My favorite features coming in Javascript ES2021

Photo by KiVEN Zhao on Unsplash
It’s incredible to think that the LANDMARK Javascript release es6 was over 6 years ago (See the official release here)! Javascript and its community have learned a lot since that time. One point of criticism was how HUGE the es6 release was and how difficult it was to learn EVERYTHING. With that said, ES2021 adds a nice digestible set of awesome features coming to your browser soon :) Here are my favorite things being added!

1. String.prototype.replaceAll()

const whitespace = "This is a sentence with whitespaces";

// The old way in javascript using replace - Only replaces first occurence
const oldWay = whitespace.replace(" ",""); // "thisis a sentence with whitespaces"

// So you have to make sure you are explicit about replace globally with a Regex!
const oldWayGlobalRegex = whitespace.replace(/ /g, ""); // "thisisasentencewithwhitespaces"

// Now we have a much cleaner syntax for doing a replace
const awesomeWay = whitespace.replaceAll(" ", ""); // "thisisasentencewithwhitespaces"

I think this is a really slick feature. Hopefully you think the same. Have you ever had to replace some characters in javascript with String.prototype.replace() only to find you had to have a global flag with a regex? Well not anymore, because now with String.prototype.replaceAll(), it’s very straightforward and much more readable.

Let’s go see its MDN entry:

The String.prototype.replaceAll() method returns a new string with all matches of a pattern replaced by a replacement. The pattern can be a string or a RegExp, and the replacement can be a string or a function to be called for each match.

Check it out on the MDN

2. Numeric separators

// What's easier to read? With numeric separators things get A LOT easier!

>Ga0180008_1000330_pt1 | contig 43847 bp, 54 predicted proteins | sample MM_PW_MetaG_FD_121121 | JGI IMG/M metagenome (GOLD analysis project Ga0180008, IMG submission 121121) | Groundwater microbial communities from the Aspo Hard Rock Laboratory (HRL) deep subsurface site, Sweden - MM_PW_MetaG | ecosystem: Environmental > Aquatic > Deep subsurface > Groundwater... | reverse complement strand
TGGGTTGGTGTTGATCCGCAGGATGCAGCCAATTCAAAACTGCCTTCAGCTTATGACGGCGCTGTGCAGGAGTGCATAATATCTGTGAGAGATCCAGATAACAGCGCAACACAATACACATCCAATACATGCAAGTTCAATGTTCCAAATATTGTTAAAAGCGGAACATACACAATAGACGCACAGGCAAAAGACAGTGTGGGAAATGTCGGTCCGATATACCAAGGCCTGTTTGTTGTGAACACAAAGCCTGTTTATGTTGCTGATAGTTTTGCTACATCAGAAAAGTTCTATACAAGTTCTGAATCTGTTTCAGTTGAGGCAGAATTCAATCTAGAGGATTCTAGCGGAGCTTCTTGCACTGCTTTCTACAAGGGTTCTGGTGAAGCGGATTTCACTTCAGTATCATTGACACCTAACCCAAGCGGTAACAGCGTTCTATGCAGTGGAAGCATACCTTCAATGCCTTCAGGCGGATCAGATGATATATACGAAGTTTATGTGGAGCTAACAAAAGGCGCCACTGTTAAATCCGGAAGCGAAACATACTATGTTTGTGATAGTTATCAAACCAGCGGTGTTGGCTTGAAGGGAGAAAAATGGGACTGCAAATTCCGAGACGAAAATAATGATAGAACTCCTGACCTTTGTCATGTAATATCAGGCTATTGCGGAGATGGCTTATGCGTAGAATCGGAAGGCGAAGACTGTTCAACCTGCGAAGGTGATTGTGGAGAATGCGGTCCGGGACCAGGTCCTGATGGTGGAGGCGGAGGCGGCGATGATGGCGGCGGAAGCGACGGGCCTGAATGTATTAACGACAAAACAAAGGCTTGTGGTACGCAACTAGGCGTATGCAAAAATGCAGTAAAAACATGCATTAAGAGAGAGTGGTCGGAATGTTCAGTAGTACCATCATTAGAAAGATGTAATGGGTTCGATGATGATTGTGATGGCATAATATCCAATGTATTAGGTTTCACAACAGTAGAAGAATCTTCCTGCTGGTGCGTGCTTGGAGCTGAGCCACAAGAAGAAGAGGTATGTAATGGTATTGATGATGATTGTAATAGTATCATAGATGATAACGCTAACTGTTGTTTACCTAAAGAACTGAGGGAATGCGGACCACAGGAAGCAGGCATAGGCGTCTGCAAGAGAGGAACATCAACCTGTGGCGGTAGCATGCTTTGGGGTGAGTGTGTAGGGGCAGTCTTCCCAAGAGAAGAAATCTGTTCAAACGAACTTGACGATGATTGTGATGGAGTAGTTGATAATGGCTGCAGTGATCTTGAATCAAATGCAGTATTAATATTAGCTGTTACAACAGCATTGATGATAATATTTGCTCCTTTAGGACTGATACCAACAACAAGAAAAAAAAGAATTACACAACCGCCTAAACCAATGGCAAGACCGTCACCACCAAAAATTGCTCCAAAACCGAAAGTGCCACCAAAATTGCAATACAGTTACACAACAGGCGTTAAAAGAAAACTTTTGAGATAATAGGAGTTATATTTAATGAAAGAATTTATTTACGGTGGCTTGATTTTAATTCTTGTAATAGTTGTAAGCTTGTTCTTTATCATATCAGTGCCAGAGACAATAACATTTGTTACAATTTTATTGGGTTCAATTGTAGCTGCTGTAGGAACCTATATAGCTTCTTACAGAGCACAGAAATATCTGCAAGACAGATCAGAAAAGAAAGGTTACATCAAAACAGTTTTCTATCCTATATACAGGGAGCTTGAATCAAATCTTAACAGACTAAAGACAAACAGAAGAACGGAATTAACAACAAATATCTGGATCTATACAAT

var oneMillion = 1000000;
var oneMillion = 1_000_000;

var oneBillion = 1000000000;
var oneBillion = 1_000_000_000;

var hexBytes = 0xFFECDE5E
var hexBytes = 0xFF_EC_DE_5E

Maybe I think this is cooler than it really is but I think this feature speaks for itself. I used to make a few Javascript games here and there and I feel this would have really helped me back then with some of the values I stored. I do feel though that the hex stuff I will start using today. Overall it’s SOOO much easier to read, I love it.

View the TC39 Proposal

3. Logical OR assignment operators

// The logical OR assignment (x ||= y) operator only assigns if x is false.

// Imagine we provide a default description for a user. 
function getUser() {
    const user = someApiCallThatReturnsUserObject();
    user.description ||= "No description provided";
    return user;

// You can use it for default arguments
function sayHello (message) {
    message ||= "My Default message"; 

// Taking from the tc39 proposal check out this nice code snippet. Is it easier to read?
document.getElementById('previewZone').innerHTML ||= '<i>Nothing to preview</i>';

// These are a little verbose, good candidates for logical or assignment for cleaner code